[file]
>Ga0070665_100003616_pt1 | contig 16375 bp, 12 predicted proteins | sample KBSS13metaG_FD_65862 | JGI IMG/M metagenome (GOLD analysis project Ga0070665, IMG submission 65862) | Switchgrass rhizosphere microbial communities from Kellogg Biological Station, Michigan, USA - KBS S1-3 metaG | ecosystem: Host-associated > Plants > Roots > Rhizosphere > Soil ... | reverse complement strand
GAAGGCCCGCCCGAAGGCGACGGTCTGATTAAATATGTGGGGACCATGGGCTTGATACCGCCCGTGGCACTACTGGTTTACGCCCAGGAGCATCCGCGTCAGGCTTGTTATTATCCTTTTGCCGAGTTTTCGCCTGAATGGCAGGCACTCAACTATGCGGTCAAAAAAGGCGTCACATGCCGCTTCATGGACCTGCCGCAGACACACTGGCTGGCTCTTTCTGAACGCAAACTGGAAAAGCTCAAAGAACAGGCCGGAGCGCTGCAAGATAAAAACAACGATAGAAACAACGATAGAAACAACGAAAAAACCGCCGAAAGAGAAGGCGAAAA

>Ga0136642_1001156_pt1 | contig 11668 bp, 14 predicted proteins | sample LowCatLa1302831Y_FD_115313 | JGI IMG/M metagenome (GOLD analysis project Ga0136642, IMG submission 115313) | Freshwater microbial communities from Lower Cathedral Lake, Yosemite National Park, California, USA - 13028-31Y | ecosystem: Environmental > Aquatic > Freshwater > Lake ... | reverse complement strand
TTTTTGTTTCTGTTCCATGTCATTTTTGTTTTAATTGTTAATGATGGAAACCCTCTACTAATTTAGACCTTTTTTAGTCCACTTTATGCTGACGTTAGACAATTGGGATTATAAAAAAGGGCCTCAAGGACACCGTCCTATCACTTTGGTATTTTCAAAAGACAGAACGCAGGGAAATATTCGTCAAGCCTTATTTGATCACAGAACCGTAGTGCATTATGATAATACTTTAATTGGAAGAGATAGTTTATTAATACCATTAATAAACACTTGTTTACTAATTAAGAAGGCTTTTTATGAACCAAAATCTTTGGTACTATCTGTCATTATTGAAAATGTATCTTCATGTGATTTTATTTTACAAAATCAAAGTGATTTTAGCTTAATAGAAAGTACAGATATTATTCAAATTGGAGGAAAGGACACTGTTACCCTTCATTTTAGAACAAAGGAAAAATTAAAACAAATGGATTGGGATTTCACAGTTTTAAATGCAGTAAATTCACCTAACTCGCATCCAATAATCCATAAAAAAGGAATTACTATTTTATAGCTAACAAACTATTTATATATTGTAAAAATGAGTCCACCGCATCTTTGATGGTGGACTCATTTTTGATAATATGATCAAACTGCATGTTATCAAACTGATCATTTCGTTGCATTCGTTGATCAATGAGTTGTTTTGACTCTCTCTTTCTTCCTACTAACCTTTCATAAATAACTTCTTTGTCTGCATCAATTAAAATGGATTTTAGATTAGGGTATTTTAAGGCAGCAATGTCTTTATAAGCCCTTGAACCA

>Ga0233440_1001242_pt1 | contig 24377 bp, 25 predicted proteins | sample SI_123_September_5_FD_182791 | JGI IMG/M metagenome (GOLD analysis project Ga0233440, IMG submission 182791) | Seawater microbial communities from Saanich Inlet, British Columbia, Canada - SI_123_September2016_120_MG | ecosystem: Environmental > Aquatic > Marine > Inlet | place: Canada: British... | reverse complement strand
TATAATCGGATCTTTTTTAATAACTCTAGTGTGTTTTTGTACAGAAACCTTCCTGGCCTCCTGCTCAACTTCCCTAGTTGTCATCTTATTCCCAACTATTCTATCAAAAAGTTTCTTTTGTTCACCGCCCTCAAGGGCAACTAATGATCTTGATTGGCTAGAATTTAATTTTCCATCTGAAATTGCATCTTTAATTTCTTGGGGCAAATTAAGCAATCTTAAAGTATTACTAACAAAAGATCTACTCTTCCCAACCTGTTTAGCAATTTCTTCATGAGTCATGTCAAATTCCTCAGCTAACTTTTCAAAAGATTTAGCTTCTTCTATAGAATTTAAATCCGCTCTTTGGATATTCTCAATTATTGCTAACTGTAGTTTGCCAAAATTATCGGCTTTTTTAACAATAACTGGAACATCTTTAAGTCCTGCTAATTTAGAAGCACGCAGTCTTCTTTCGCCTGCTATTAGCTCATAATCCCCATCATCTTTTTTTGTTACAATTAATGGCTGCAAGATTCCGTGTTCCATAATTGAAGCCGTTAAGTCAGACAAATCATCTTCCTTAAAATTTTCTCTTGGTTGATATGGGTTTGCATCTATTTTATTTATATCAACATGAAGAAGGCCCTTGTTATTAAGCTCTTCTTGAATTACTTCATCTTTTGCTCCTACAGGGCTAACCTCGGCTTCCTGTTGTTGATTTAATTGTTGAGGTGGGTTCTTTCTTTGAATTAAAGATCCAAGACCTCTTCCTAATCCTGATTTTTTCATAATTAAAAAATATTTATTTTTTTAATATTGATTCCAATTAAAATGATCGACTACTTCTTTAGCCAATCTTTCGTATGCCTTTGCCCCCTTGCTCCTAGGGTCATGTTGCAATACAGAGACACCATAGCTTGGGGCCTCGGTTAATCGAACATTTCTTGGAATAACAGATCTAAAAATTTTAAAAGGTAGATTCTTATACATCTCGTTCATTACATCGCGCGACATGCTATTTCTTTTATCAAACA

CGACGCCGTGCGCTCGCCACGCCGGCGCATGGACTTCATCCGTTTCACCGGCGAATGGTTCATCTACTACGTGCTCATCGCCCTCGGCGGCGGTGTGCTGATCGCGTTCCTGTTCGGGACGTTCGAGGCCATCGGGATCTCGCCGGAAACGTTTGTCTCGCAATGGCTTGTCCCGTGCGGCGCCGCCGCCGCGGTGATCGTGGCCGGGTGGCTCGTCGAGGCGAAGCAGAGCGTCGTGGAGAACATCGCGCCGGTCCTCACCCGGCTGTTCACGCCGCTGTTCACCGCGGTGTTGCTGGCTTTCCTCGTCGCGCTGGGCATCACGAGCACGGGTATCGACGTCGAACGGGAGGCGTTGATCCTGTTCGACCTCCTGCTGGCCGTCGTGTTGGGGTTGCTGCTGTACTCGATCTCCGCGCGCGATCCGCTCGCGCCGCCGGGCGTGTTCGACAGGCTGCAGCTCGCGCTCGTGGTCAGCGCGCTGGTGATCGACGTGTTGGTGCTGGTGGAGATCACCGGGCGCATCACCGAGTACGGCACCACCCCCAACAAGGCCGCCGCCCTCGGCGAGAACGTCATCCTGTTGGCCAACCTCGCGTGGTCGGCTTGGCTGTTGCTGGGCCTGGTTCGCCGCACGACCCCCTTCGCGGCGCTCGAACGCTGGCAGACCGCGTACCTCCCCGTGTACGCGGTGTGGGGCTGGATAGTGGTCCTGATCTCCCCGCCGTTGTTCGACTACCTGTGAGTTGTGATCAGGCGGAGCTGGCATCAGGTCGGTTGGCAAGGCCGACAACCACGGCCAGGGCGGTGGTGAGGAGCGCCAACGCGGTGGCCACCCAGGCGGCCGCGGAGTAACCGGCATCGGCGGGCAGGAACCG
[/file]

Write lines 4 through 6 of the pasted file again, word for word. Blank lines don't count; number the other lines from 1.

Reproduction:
TTTTTGTTTCTGTTCCATGTCATTTTTGTTTTAATTGTTAATGATGGAAACCCTCTACTAATTTAGACCTTTTTTAGTCCACTTTATGCTGACGTTAGACAATTGGGATTATAAAAAAGGGCCTCAAGGACACCGTCCTATCACTTTGGTATTTTCAAAAGACAGAACGCAGGGAAATATTCGTCAAGCCTTATTTGATCACAGAACCGTAGTGCATTATGATAATACTTTAATTGGAAGAGATAGTTTATTAATACCATTAATAAACACTTGTTTACTAATTAAGAAGGCTTTTTATGAACCAAAATCTTTGGTACTATCTGTCATTATTGAAAATGTATCTTCATGTGATTTTATTTTACAAAATCAAAGTGATTTTAGCTTAATAGAAAGTACAGATATTATTCAAATTGGAGGAAAGGACACTGTTACCCTTCATTTTAGAACAAAGGAAAAATTAAAACAAATGGATTGGGATTTCACAGTTTTAAATGCAGTAAATTCACCTAACTCGCATCCAATAATCCATAAAAAAGGAATTACTATTTTATAGCTAACAAACTATTTATATATTGTAAAAATGAGTCCACCGCATCTTTGATGGTGGACTCATTTTTGATAATATGATCAAACTGCATGTTATCAAACTGATCATTTCGTTGCATTCGTTGATCAATGAGTTGTTTTGACTCTCTCTTTCTTCCTACTAACCTTTCATAAATAACTTCTTTGTCTGCATCAATTAAAATGGATTTTAGATTAGGGTATTTTAAGGCAGCAATGTCTTTATAAGCCCTTGAACCA

>Ga0233440_1001242_pt1 | contig 24377 bp, 25 predicted proteins | sample SI_123_September_5_FD_182791 | JGI IMG/M metagenome (GOLD analysis project Ga0233440, IMG submission 182791) | Seawater microbial communities from Saanich Inlet, British Columbia, Canada - SI_123_September2016_120_MG | ecosystem: Environmental > Aquatic > Marine > Inlet | place: Canada: British... | reverse complement strand
TATAATCGGATCTTTTTTAATAACTCTAGTGTGTTTTTGTACAGAAACCTTCCTGGCCTCCTGCTCAACTTCCCTAGTTGTCATCTTATTCCCAACTATTCTATCAAAAAGTTTCTTTTGTTCACCGCCCTCAAGGGCAACTAATGATCTTGATTGGCTAGAATTTAATTTTCCATCTGAAATTGCATCTTTAATTTCTTGGGGCAAATTAAGCAATCTTAAAGTATTACTAACAAAAGATCTACTCTTCCCAACCTGTTTAGCAATTTCTTCATGAGTCATGTCAAATTCCTCAGCTAACTTTTCAAAAGATTTAGCTTCTTCTATAGAATTTAAATCCGCTCTTTGGATATTCTCAATTATTGCTAACTGTAGTTTGCCAAAATTATCGGCTTTTTTAACAATAACTGGAACATCTTTAAGTCCTGCTAATTTAGAAGCACGCAGTCTTCTTTCGCCTGCTATTAGCTCATAATCCCCATCATCTTTTTTTGTTACAATTAATGGCTGCAAGATTCCGTGTTCCATAATTGAAGCCGTTAAGTCAGACAAATCATCTTCCTTAAAATTTTCTCTTGGTTGATATGGGTTTGCATCTATTTTATTTATATCAACATGAAGAAGGCCCTTGTTATTAAGCTCTTCTTGAATTACTTCATCTTTTGCTCCTACAGGGCTAACCTCGGCTTCCTGTTGTTGATTTAATTGTTGAGGTGGGTTCTTTCTTTGAATTAAAGATCCAAGACCTCTTCCTAATCCTGATTTTTTCATAATTAAAAAATATTTATTTTTTTAATATTGATTCCAATTAAAATGATCGACTACTTCTTTAGCCAATCTTTCGTATGCCTTTGCCCCCTTGCTCCTAGGGTCATGTTGCAATACAGAGACACCATAGCTTGGGGCCTCGGTTAATCGAACATTTCTTGGAATAACAGATCTAAAAATTTTAAAAGGTAGATTCTTATACATCTCGTTCATTACATCGCGCGACATGCTATTTCTTTTATCAAACA